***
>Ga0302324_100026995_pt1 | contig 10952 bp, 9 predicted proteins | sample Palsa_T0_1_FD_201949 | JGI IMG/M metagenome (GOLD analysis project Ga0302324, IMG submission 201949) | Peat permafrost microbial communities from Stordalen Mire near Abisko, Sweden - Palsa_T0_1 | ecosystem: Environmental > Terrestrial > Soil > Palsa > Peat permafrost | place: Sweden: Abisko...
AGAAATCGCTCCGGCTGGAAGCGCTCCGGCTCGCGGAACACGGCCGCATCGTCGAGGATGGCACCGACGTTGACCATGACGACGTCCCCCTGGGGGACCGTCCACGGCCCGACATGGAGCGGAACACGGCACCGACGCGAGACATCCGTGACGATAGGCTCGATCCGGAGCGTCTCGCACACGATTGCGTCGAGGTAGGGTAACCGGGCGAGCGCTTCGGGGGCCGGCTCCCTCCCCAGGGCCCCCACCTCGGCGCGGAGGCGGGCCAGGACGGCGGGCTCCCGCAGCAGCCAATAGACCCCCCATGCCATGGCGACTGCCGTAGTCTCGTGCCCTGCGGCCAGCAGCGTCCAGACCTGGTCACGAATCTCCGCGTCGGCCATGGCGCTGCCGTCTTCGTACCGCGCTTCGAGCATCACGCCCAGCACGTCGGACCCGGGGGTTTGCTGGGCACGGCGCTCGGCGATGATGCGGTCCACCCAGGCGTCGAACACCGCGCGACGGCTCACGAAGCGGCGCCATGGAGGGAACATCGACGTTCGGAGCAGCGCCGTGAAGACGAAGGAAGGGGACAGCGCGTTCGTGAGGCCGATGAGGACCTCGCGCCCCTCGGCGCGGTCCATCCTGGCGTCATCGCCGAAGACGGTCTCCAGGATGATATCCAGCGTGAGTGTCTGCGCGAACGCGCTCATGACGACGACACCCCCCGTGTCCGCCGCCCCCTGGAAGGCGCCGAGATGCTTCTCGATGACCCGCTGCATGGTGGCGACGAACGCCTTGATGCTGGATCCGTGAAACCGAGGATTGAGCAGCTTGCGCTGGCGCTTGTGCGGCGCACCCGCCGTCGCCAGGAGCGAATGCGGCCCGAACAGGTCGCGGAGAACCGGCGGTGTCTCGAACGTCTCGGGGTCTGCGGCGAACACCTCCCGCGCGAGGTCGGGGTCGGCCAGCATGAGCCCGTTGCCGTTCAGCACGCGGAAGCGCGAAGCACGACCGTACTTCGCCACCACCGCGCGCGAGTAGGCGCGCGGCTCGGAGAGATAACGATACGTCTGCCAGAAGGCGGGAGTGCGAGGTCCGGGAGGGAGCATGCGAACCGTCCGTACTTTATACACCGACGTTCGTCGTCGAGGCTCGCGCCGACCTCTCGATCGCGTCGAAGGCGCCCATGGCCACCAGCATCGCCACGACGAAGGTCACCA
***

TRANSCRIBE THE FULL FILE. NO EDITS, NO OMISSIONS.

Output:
>Ga0302324_100026995_pt1 | contig 10952 bp, 9 predicted proteins | sample Palsa_T0_1_FD_201949 | JGI IMG/M metagenome (GOLD analysis project Ga0302324, IMG submission 201949) | Peat permafrost microbial communities from Stordalen Mire near Abisko, Sweden - Palsa_T0_1 | ecosystem: Environmental > Terrestrial > Soil > Palsa > Peat permafrost | place: Sweden: Abisko...
AGAAATCGCTCCGGCTGGAAGCGCTCCGGCTCGCGGAACACGGCCGCATCGTCGAGGATGGCACCGACGTTGACCATGACGACGTCCCCCTGGGGGACCGTCCACGGCCCGACATGGAGCGGAACACGGCACCGACGCGAGACATCCGTGACGATAGGCTCGATCCGGAGCGTCTCGCACACGATTGCGTCGAGGTAGGGTAACCGGGCGAGCGCTTCGGGGGCCGGCTCCCTCCCCAGGGCCCCCACCTCGGCGCGGAGGCGGGCCAGGACGGCGGGCTCCCGCAGCAGCCAATAGACCCCCCATGCCATGGCGACTGCCGTAGTCTCGTGCCCTGCGGCCAGCAGCGTCCAGACCTGGTCACGAATCTCCGCGTCGGCCATGGCGCTGCCGTCTTCGTACCGCGCTTCGAGCATCACGCCCAGCACGTCGGACCCGGGGGTTTGCTGGGCACGGCGCTCGGCGATGATGCGGTCCACCCAGGCGTCGAACACCGCGCGACGGCTCACGAAGCGGCGCCATGGAGGGAACATCGACGTTCGGAGCAGCGCCGTGAAGACGAAGGAAGGGGACAGCGCGTTCGTGAGGCCGATGAGGACCTCGCGCCCCTCGGCGCGGTCCATCCTGGCGTCATCGCCGAAGACGGTCTCCAGGATGATATCCAGCGTGAGTGTCTGCGCGAACGCGCTCATGACGACGACACCCCCCGTGTCCGCCGCCCCCTGGAAGGCGCCGAGATGCTTCTCGATGACCCGCTGCATGGTGGCGACGAACGCCTTGATGCTGGATCCGTGAAACCGAGGATTGAGCAGCTTGCGCTGGCGCTTGTGCGGCGCACCCGCCGTCGCCAGGAGCGAATGCGGCCCGAACAGGTCGCGGAGAACCGGCGGTGTCTCGAACGTCTCGGGGTCTGCGGCGAACACCTCCCGCGCGAGGTCGGGGTCGGCCAGCATGAGCCCGTTGCCGTTCAGCACGCGGAAGCGCGAAGCACGACCGTACTTCGCCACCACCGCGCGCGAGTAGGCGCGCGGCTCGGAGAGATAACGATACGTCTGCCAGAAGGCGGGAGTGCGAGGTCCGGGAGGGAGCATGCGAACCGTCCGTACTTTATACACCGACGTTCGTCGTCGAGGCTCGCGCCGACCTCTCGATCGCGTCGAAGGCGCCCATGGCCACCAGCATCGCCACGACGAAGGTCACCA